I also made a pretty nice dinner and ate it after I had the two small chocolate pieces. Dinner digested just fine overnight but for some strange reason the chocolate did not. I ignored the stomach pains I was feeling soon after I woke up the next morning and ate some eggs (gah, again with the eggs!) hoping that I was just hungry and needed sustenance.
Boy, was I wrong.
I had barely eaten the eggs when I needed to visit the bathroom and I knew for what reason the minute I ran down the hall in my empty apartment (thank goodness for that). That was not a fun experience but thankfully it was short-lived and my homemade Alka Seltzer remedy (a glass of water with a sprinkle of baking soda) calmed my stomach down. I finished packing in record time and forced myself to continue with my got sick, packed my bag and caught a Bla Bla Car rideshare 5 hours one way to Madrid and talked with the driver almost the whole way down! It almost put me over the edge to have felt so crummy and to have spoken so much Spanish that day but keep reading and learn the reason why from item number two on this list to learn more! 😉
How I’ve coped: Paying closer attention to and memorizing expiration dates. I’ve also made sure to cook all of my meat well-done or better so that they get cooked all the way through. When it comes to food and cooking for yourself in another country, you cannot take any chances! Be cautious and make sure you put your health first. Don’t learn the hard way like I have a couple of times!
2. How to continue speaking and listening to Spanish even when I’m sick
When I started to study Spanish intensely in college, I would experience these painful headaches and they would always come on after I had been reading a novel (for a class), listening to music, or writing a paper or essay in Spanish for a long period of time. Some weekends -especially those around finals week- I locked myself in my room or holed up in the library to read or write papers for my upper-level Spanish classes and the longer I spent immersed in the language (and in my own little world) the harder it would be at first to resume normal life speaking and interacting with people in my native tongue. I would walk back out “into the real world” after a long study or paper writing session and upon hearing English, my brain would become a bit befuddled.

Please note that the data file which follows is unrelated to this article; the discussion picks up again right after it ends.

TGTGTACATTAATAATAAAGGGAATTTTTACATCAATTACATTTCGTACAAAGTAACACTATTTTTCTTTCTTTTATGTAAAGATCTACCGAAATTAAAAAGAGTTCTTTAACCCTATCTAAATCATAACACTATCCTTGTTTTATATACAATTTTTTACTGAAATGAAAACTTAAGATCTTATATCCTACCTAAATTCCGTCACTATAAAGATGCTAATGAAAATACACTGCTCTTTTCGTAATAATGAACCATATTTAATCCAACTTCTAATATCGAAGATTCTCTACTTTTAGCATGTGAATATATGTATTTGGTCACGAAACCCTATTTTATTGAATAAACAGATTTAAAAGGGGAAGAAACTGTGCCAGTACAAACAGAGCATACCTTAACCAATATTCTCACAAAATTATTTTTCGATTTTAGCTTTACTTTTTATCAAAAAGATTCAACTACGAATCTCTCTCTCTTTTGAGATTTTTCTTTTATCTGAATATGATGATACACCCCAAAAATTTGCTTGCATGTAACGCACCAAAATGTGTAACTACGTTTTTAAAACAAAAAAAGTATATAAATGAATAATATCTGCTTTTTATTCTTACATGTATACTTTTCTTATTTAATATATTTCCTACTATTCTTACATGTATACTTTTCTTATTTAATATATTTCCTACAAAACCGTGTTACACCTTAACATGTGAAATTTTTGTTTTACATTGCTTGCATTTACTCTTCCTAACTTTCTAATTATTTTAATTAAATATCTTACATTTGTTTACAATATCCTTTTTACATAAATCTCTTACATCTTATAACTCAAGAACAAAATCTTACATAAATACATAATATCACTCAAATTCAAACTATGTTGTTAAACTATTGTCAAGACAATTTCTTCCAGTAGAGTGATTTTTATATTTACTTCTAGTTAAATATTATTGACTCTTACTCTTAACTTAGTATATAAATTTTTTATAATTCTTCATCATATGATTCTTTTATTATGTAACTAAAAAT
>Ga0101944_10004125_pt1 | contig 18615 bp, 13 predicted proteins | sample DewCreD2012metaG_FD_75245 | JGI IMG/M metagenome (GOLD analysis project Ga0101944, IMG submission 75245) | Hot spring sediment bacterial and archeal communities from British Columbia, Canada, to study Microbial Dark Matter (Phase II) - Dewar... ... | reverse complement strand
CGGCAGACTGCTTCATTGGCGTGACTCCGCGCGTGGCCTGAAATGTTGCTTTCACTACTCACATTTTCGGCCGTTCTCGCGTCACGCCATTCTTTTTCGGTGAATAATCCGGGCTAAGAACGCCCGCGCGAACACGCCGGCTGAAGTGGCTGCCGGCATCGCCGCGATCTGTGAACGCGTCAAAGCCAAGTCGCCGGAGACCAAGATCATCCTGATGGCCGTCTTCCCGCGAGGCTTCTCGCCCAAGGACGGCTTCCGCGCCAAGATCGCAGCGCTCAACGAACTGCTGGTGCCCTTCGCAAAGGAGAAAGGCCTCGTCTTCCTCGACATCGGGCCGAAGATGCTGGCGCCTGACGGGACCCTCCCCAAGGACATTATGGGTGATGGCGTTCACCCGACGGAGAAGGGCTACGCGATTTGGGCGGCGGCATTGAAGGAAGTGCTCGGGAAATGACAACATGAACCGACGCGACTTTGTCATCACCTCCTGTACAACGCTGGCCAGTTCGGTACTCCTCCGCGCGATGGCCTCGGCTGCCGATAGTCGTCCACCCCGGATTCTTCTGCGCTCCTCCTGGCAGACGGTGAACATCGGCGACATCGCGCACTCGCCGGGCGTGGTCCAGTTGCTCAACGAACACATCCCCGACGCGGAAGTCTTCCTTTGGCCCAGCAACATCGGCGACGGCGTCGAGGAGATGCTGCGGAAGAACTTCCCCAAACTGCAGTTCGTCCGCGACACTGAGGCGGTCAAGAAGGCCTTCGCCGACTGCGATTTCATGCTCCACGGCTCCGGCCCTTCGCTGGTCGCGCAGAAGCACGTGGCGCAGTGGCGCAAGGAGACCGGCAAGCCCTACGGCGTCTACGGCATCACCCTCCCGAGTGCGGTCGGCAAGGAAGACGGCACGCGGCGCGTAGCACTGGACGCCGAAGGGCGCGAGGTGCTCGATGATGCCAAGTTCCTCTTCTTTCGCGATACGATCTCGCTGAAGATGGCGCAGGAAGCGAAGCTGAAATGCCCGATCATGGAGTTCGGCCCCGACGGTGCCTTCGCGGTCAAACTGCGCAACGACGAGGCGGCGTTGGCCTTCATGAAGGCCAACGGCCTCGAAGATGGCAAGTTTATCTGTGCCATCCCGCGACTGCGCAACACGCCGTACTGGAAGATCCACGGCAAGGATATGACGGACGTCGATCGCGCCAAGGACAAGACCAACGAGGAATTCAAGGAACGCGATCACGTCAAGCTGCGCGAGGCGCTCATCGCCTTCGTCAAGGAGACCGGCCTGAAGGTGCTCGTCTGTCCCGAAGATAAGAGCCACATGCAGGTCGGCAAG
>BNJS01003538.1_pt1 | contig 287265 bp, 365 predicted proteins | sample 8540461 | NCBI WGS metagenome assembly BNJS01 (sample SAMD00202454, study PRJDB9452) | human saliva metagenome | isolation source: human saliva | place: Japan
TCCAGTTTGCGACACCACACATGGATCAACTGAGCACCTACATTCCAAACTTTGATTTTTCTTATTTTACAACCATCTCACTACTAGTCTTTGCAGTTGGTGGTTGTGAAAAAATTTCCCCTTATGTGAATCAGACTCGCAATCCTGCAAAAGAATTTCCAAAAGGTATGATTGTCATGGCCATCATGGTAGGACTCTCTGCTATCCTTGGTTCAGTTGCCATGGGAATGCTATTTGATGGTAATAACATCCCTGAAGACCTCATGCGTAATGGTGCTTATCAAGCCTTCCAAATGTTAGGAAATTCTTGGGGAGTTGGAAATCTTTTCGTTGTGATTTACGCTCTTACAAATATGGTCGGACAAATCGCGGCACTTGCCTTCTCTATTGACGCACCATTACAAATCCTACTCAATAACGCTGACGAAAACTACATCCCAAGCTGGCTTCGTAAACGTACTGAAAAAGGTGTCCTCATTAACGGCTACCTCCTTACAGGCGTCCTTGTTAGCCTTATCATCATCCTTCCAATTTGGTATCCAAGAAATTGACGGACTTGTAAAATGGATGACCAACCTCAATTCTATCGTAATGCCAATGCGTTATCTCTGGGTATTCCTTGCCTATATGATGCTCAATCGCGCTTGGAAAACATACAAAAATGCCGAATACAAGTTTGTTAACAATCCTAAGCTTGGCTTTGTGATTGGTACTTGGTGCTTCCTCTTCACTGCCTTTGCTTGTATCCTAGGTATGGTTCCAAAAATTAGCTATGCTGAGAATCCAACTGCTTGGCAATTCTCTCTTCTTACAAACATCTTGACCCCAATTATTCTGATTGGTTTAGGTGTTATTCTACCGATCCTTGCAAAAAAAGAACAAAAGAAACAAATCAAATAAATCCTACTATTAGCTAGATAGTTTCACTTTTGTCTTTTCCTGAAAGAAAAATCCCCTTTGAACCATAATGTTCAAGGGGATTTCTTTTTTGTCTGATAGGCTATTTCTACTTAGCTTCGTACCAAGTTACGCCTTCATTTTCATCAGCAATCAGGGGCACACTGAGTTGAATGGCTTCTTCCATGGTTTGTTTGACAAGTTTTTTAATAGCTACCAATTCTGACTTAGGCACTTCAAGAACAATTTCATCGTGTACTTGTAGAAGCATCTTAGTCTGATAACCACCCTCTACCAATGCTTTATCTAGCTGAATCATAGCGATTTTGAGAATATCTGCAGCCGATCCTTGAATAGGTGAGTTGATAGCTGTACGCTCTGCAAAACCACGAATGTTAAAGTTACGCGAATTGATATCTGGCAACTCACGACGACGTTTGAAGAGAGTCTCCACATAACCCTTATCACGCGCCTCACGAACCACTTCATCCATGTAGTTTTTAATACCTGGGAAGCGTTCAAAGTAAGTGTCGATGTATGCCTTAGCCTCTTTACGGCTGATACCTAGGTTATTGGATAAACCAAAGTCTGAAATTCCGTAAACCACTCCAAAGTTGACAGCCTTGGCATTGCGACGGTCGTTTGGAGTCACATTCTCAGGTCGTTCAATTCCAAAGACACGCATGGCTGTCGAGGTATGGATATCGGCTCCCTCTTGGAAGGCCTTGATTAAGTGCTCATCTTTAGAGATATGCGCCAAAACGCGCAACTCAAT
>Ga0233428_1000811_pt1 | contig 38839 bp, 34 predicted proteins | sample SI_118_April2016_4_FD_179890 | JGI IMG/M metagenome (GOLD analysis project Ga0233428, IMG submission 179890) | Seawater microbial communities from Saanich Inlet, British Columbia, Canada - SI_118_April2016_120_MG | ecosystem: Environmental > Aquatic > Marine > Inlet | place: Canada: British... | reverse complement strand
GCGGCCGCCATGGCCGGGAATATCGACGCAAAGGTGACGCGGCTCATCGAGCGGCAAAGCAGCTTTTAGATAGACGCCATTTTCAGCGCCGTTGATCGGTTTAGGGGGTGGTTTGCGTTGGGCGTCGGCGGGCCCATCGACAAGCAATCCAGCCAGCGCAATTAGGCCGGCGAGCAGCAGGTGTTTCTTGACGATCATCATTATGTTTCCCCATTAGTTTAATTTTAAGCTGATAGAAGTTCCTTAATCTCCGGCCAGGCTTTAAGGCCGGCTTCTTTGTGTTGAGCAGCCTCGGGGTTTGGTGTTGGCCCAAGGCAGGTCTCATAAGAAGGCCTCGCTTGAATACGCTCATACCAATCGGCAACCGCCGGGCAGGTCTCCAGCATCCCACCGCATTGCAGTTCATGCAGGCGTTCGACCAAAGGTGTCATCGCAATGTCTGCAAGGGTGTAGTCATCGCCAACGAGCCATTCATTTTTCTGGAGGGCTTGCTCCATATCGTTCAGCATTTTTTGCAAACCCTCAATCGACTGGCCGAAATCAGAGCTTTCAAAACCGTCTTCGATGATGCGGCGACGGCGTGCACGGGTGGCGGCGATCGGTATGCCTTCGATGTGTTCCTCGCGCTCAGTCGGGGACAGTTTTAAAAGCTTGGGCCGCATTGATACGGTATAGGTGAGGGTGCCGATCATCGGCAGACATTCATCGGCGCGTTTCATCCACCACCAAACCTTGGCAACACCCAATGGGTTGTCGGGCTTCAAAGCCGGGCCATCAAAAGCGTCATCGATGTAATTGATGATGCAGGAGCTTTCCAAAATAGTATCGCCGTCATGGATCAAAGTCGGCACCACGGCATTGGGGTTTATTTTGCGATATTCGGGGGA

I didn’t have a very intense reaction like I had had in the past like when I returned home after visiting a Spanish-speaking country. My reaction was not similar to when I returned to the States after a 2-week mission trip in Mexico as a teen and did a double-take upon hearing someone casually speaking on their cell phone in English in the San Diego International Airport. Nevertheless, the reaction that I would have was this: my brain would get used to hearing the language, and then it would experience a little shock once I re-immersed myself with my native tongue again.
Maybe you can relate to either one of these types of reactions?
Something that has remained consistent over nearly the past 12 years of studying the Spanish language is this simple fact: I can’t handle it when I’m sick. I just can’t.
Hearing Spanish when I’m sick physically makes me more ill. The only way I can explain the reason behind why it makes me sick is that it’s not my native language. It’s not the language my mother speaks to me when I’m feeling under the weather or when I’m on the verge of catching a cold or the flu. Spanish, as beautiful as it sounds and as much as I love it, does not ooze comfort and my mom’s home cooking. It just doesn’t do this naturally for me. Therefore, I don’t (and my mind doesn’t) find the language to be as comforting as my native tongue, at least not yet.
(Back then, I had hoped to meet and fall in love with a Spanish guy. Things certainly did change after I met a Northern Irish guy and later fell in love with him a little while after that and we married in Gibraltar in 2019.)
How I’ve coped: I speak and listen to the language anyway. I’ve gone to school anyway even when I haven’t felt the greatest or when PMS has been at its worst for me. I’ve listened with the same attentiveness to the teachers and students who chatter away in the native tongue during class. And you know what? I’m still alive and not worse off for having done so. Or at least not too much. While it takes twice as much strength and concentration to listen to someone speak Spanish when I would much rather be alone and curl up in my bed with a movie or book and banish the sickness at my doorstep, I let them speak and I listen. It’s still not my favorite time to hear the language but I am learning to work through this dislike and hopefully, one day find some comfort in it when I’m feeling crummy. Maybe I just need an older Spanish abuela or abuelo to speak words of comfort to me the next time I’m sick and my perspective of the language will go from annoying to soothing?